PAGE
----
The court ruled it violated the rights of the accused by holding them based on secret intelligence findings that allegedly linked them to international terrorism. Under the law, neither the detainees nor their lawyers were ever presented with the evidence used to hold the suspects, because it came from sources the government did not want to expose in court.
The law -- harshly criticized by civil rights groups since being hastily enacted in the aftermath of the terrorist attacks of Sept. 11, 2001, in the United States was due to expire tomorrow, and the bitter debate last week was over new legislation to replace it.
Abu Qatada was granted political asylum upon his arrival in Britain in 1993. He has been sentenced in absentia to life in prison by a Jordanian court in relation to a series of explosions there. British law bars deportation of suspects who would face persecution, including torture, in their home countries.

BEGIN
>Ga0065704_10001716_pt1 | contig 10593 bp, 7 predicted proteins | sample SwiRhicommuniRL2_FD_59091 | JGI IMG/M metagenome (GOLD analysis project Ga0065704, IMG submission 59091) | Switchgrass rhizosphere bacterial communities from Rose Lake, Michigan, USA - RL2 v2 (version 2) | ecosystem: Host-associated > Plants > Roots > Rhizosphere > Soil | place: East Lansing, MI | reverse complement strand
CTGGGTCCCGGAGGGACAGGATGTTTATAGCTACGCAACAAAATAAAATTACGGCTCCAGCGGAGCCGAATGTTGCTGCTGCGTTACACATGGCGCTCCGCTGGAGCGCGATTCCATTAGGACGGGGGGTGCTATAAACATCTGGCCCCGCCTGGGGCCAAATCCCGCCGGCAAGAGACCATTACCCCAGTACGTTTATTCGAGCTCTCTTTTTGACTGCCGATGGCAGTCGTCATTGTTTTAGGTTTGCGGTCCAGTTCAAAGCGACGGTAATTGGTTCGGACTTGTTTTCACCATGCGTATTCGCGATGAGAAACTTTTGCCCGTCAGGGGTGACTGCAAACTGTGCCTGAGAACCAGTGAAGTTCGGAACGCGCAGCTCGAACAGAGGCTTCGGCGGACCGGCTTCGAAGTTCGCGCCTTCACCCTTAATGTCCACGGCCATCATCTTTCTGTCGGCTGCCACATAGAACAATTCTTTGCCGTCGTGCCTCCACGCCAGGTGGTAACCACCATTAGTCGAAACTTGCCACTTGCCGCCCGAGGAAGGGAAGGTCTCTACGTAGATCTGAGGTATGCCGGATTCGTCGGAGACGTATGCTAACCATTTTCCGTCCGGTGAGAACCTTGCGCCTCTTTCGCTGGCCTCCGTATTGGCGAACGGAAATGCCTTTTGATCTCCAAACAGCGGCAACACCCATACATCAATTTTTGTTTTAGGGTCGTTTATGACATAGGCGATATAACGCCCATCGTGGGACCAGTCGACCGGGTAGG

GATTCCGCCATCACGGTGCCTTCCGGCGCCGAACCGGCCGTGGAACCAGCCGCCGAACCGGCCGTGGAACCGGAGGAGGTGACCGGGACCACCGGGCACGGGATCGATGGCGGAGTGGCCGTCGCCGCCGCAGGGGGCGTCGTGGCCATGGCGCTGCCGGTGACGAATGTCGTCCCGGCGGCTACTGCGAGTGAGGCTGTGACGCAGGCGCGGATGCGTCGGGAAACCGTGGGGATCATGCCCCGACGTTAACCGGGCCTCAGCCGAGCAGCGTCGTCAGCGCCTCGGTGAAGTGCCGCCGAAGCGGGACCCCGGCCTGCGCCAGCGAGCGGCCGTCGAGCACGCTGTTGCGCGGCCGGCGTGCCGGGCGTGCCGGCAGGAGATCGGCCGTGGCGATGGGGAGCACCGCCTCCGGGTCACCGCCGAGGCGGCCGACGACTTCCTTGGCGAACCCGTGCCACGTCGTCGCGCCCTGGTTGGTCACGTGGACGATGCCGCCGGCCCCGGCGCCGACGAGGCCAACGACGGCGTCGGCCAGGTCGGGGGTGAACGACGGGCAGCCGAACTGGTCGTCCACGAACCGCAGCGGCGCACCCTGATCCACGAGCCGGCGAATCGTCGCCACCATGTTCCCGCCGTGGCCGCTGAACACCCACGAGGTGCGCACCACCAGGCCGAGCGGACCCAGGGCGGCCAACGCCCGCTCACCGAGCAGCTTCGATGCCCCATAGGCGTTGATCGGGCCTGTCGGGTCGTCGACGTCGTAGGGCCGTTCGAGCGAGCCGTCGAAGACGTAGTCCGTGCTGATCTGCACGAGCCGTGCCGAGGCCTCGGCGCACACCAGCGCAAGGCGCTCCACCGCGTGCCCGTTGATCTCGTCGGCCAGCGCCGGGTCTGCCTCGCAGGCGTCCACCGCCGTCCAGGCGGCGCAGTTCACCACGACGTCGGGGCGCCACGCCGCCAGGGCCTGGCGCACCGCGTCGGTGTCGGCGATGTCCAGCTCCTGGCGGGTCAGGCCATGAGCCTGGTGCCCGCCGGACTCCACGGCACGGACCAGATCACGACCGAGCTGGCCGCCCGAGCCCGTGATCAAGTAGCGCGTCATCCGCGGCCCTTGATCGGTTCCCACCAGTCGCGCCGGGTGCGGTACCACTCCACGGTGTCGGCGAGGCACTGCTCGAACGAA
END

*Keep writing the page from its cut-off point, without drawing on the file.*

In evidence to the Special Immigration Appeal Commission, former Home Secretary David Blunkett said Abu Qatada was the most significant extremist Islamic preacher in the United Kingdom, with ''extensive contacts to senior terrorists worldwide," including those within Al Qaeda. An immigration judge said Abu Qatada was ''at the center in the UK of terrorist activities associated with Al Qaeda. He is a truly dangerous individual."
Civil rights activists and supporters of the cleric from London's Muslim community said there was no proof of the allegations against him and that his arrest was an injustice only partially corrected by his conditional release.